The day after, we made it to AZ!  It was a quick drive and we arrived safe and sound!  We met my mom for lunch and then unloaded the car.  Caesar was happy to run into the backyard, as he had been a little cramped for the majority of my trip.  I drive a GTI and it fit my bike, all my luggage, my juicers, cookbooks, etc etc in the car, as well as my dog.  He had plenty of room to lay down but didn't have the entire back of the car like he is used too.  
As far as my Crohn's is concerned, the trip wasn't too bad.  My lower abdominal swelled up each night due to the long driving, but I managed not to have any accidents or uncontrollable flare-ups, so I was definitely happy!  I had my  mouse juice infusion three days before traveling, so had a brief window to travel that would guarantee no major flare-ups.  That's just something you gotta think about when you have Crohn's.  No biggie though!  We made it safe and sound with no major incidents!    
Since I've been home I've been teeter-tottering a bit.  I've finally tapered off of the 'roids.  Unfortunately steroids don't have the same effect on me like they used too.  They used to kick me right into remisson and used to provide a 3-6 week blanket once I had fully tapered off.  Well, the good (and bad) news is that it took about three weeks on 60mg of prednisone to kick me into remission and unfortunately I started flaring about three weeks before fully tapering off the the 'roids.  I am viewing this as a blessing in disguise because I have suffered pretty much every side affect of prednisone.  Because I have built up an immunity to prednisone I (hopefully) won't have to take it anymore when I flare.  Why put my body through that when the medicine isn't nearly as effective as it used to be?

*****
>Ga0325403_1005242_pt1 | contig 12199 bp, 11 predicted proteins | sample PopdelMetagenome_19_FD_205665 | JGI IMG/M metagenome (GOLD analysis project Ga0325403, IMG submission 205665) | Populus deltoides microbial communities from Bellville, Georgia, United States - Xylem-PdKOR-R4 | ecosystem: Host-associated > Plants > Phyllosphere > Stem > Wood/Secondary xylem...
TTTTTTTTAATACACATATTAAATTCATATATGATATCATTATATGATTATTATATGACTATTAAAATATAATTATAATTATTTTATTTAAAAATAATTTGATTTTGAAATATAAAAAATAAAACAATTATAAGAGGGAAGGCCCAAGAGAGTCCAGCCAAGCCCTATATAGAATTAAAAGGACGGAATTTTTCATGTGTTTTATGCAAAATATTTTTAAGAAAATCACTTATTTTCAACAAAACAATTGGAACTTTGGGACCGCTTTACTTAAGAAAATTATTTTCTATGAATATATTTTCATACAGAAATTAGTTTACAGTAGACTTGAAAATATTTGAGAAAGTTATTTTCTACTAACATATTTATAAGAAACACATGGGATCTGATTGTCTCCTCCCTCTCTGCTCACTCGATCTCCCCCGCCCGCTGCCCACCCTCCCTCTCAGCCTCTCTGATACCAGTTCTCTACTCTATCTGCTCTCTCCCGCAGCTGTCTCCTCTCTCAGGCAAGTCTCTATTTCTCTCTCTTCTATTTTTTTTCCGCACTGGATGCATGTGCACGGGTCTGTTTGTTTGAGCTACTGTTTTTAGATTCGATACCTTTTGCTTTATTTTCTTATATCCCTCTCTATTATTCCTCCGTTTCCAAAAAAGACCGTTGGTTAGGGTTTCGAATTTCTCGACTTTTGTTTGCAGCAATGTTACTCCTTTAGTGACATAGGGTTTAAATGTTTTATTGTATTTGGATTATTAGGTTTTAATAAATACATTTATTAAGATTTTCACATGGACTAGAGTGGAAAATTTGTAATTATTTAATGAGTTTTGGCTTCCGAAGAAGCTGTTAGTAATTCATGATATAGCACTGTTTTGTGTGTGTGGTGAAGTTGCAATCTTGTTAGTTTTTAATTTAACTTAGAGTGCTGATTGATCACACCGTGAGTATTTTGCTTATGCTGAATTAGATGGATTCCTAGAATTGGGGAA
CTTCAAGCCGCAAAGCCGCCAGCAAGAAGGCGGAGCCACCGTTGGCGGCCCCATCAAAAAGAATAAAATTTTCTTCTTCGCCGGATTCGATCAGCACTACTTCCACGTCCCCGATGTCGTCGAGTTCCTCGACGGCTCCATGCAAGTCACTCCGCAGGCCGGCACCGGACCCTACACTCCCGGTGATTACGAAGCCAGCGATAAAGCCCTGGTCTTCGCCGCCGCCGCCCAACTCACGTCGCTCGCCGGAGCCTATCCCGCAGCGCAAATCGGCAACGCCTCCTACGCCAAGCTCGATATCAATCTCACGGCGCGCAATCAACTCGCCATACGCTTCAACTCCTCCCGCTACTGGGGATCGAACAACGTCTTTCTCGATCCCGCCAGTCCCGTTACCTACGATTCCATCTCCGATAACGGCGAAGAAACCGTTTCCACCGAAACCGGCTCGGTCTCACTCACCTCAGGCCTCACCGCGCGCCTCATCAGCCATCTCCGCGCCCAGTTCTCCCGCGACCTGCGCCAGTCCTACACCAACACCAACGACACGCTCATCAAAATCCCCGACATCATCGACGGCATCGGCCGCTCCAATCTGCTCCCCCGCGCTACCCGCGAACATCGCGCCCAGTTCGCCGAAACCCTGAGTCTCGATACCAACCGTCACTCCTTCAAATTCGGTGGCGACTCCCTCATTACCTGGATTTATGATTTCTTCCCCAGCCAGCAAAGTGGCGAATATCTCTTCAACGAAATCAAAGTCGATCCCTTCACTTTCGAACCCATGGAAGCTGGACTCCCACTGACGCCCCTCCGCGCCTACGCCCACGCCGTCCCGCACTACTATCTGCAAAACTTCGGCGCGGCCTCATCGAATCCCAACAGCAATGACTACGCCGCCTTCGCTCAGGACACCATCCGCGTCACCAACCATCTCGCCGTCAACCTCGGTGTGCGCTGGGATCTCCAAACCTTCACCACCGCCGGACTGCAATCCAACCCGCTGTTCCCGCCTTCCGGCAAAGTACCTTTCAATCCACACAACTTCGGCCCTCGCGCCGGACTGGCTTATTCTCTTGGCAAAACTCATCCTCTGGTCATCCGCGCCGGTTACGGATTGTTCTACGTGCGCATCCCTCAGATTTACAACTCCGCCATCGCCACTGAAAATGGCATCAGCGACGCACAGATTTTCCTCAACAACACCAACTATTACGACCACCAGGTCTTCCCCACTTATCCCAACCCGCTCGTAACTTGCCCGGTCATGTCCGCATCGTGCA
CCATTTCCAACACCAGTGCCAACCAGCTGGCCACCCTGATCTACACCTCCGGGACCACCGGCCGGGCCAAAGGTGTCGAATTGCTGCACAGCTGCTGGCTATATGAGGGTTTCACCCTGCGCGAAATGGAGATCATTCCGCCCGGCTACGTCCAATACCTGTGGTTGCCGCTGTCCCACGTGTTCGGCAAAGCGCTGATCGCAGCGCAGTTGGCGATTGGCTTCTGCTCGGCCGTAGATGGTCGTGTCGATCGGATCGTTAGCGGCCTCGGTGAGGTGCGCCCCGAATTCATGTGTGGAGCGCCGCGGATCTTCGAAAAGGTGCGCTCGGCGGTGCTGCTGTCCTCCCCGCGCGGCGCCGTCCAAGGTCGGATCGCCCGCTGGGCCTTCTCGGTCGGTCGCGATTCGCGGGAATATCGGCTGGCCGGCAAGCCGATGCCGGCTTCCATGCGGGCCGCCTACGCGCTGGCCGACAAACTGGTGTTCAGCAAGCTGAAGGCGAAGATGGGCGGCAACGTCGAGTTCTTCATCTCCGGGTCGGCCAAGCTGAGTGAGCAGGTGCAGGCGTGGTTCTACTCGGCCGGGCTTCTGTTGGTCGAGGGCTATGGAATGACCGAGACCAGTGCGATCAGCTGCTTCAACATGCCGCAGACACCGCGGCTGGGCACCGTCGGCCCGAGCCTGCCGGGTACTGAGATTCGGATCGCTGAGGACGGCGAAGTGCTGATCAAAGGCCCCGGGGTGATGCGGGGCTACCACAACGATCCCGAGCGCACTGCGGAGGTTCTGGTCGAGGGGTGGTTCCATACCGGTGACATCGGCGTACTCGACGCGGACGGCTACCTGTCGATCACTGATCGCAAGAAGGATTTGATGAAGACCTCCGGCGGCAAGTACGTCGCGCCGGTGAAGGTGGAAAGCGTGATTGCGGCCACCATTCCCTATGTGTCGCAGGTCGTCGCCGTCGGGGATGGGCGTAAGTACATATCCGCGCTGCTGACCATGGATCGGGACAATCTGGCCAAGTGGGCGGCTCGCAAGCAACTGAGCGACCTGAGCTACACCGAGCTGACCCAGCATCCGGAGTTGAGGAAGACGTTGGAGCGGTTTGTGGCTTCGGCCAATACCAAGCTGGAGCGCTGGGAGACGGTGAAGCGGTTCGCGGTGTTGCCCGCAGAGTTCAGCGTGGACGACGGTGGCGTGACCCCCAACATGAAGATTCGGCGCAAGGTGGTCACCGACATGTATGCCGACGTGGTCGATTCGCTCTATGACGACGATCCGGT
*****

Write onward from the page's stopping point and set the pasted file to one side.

We'll see what my doc has in store for me next.  It is seven more weeks until my next infusion and I've been pooing blood, even had an accident.  NO I DO NOT feel sorry for myself, I am still riding my bike.  I am thankful every day I wake up, and thankful I can ride my bike, though I don't always feel well.  But, it is what it is.  And everyday I wake up is a good day.  Okay, enough mushiness!  All I have to say is, if you're perfectly healthy I don't want to hear you complain.  Be thankful for your health and get your @$$ out there and enjoy mother nature and the beauty she provides!  For me, it's by riding my bike, for you...it can be something as simple as taking a freakin' walk.  Just don't take your health or any day you're alive for granted!  'Nuff said! =-)~

Sunday, May 11, 2008

Blue Ridge Extreme!

I have officially been in remission for a little over a month!  Life has returned to normal, and I've been able to do a lot of what I love best...riding my bike!  Cycling has been very therapeutic for me throughout my young adult life.  Most notably, cycling has helped me deal with my illness.  It has taken me nearly two years to adjust to life with Crohn's Disease.  The hardest adjustment is realizing that I have no control over the war going on in my gut.  I have finally learned to give up control, which was very difficult!  It has been hard to realize and accept the fact that at any given moment my disease can decide to act up, and I'm simply along for the ride.  Hello, it's my body, I should have control...right?  Wrong.  Not with Crohn's.  Nonetheless cycling has helped me stay mentally strong and keep the faith, and that's something the disease can't touch.  The latest flare was the hardest for me because I did everything right and still flared.  I did everything right with the exception of accepting my disease for what it is.  During my flare-up, it literally took all of my energy to ride 30 minutes.  This was a shock to me because I was easily able to ride 3 hours before flaring, but like I said, it is what it is.  All that mattered was that I was able to ride on my *good* days, though it wasn't much.  It wasn't much, but it was enough to clear my head and give me the strength to realize that no matter how bad it got, I would eventually get better.